The discovery of new biomarkers is important for detecting ovarian cancer, as the disease is difficult to detect in its early stages where it can most easily be treated.

One approach to detecting cancer is to look for extracellular vesicles (EVs), especially small proteins released from the tumor called exosomes. As these proteins are found outside the cancer cell, they can be isolated from body fluids, such as blood, urine, and saliva. However, the use of these biomarkers is hindered by the lack of reliable ones for the detection of ovarian cancer.

A research group led by Akira Yokoi (he, him) of the Nagoya University Graduate School of Medicine and Mayu Ukai (she, her) at the Institute for Advanced Research extracted both small and medium/large EVs from high-grade serous carcinoma (HGSC), the most common type of ovarian cancer, and analyzed them using liquid chromatography-mass spectrometry to analyze the proteins.

Extracellular vesicles (EVs) are vesicles with lipid-bilayer structures (shown in center), and three proteins expressed on small EVs called exosomes (shown in red, green, blue) are more suitable biomarkers to detect ovarian cancer than the larger extracellular vesicle. Credit: Akira Yokoi

Initially their research was challenging. “The validation steps for the identified proteins were tough because we had to try a lot of antibodies before we found a good target,” said Yokoi. “As a result, it became clear that the small and medium/large EVs are loaded with clearly different molecules. Further investigation revealed that small EVs are more suitable biomarkers than the medium and large type. We identified the membrane proteins FRα, Claudin-3, and TACSTD2 in the small EVs associated with HGSC.”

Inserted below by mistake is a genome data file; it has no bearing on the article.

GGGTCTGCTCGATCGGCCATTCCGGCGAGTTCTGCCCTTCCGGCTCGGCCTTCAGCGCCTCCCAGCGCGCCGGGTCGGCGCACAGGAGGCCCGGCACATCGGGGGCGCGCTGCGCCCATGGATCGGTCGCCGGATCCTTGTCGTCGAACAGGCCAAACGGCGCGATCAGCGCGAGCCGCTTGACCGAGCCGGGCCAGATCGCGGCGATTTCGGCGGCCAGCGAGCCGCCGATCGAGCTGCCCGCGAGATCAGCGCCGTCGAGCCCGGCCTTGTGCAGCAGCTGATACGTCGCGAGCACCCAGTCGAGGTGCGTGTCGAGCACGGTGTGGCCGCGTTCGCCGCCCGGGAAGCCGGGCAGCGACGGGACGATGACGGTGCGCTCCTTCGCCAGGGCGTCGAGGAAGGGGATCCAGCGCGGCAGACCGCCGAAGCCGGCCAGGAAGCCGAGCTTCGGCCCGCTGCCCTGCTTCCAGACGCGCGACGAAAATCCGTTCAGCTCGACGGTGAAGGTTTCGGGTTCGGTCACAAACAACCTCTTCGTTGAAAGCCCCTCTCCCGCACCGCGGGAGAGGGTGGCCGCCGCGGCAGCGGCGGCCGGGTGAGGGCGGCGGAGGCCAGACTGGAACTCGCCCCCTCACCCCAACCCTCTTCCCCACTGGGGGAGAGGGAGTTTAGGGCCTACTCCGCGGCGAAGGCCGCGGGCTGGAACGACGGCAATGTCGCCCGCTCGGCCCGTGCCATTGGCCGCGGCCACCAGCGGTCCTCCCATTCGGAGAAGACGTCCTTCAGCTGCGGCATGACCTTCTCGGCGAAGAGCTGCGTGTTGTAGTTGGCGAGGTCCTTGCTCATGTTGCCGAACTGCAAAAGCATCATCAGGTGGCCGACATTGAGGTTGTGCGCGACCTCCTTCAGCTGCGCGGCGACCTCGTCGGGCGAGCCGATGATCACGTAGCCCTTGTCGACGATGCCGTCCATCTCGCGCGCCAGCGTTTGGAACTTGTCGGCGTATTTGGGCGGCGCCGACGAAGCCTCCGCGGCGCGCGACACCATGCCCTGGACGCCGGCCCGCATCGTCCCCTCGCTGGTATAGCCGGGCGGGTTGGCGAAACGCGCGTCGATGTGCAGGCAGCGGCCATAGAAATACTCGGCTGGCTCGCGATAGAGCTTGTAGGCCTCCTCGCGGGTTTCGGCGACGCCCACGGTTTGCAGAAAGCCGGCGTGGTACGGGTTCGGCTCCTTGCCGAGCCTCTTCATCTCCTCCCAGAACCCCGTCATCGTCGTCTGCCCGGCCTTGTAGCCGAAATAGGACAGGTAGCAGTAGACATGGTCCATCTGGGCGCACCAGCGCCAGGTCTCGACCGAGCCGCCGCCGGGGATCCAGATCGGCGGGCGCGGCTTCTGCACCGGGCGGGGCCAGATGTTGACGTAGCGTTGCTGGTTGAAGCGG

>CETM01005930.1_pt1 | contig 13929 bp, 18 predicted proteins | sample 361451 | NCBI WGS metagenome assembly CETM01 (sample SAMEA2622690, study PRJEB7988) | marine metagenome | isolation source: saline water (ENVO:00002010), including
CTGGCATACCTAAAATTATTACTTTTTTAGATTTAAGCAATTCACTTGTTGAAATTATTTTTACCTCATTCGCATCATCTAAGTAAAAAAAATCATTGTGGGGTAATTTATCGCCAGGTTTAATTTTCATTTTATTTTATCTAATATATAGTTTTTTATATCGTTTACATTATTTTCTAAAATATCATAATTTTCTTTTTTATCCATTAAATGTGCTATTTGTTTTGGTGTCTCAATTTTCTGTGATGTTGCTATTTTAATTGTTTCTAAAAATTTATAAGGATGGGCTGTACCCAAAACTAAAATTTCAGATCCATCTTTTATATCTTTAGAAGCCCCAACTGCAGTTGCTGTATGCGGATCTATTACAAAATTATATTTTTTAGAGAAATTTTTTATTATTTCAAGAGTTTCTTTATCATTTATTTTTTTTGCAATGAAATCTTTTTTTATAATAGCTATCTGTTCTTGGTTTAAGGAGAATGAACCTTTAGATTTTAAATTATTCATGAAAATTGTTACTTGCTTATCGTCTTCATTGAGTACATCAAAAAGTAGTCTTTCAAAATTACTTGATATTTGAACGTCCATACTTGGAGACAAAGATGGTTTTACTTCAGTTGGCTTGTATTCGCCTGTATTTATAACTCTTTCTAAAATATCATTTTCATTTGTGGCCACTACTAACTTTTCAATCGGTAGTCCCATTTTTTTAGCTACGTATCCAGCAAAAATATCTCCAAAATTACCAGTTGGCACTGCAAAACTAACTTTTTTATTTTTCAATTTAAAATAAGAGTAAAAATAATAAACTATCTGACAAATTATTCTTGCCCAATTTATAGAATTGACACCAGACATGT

Now that the group had identified the proteins, they investigated whether they could capture EVs in a way that would allow for the identification of the presence of cancer. To do this, they turned to nanowire specialist Takao Yasui of the Graduate School of Engineering at Nagoya University who combined his research with that of Dr. Inokuma at the Japan Science and Technology Agency to create polyketone chain-coated nanowires (pNWs). This technology was ideal for separating exosomes from blood samples.

“pNW creation was tough,” Yokoi said. “We must have tried 3-4 different coatings on the nanowires. Although polyketones are a completely new material to use to coat this type of nanowire, in the end, they were such a good fit.”

“Our findings showed that each of the three identified proteins is useful as a biomarker for HGSCs,” said Yokoi. “The results of this research suggest that these diagnostic biomarkers can be used as predictive markers for specific therapies. Our results allow doctors to optimize their therapeutic strategy for ovarian cancer, therefore, they may be useful for realizing personalized medicine.”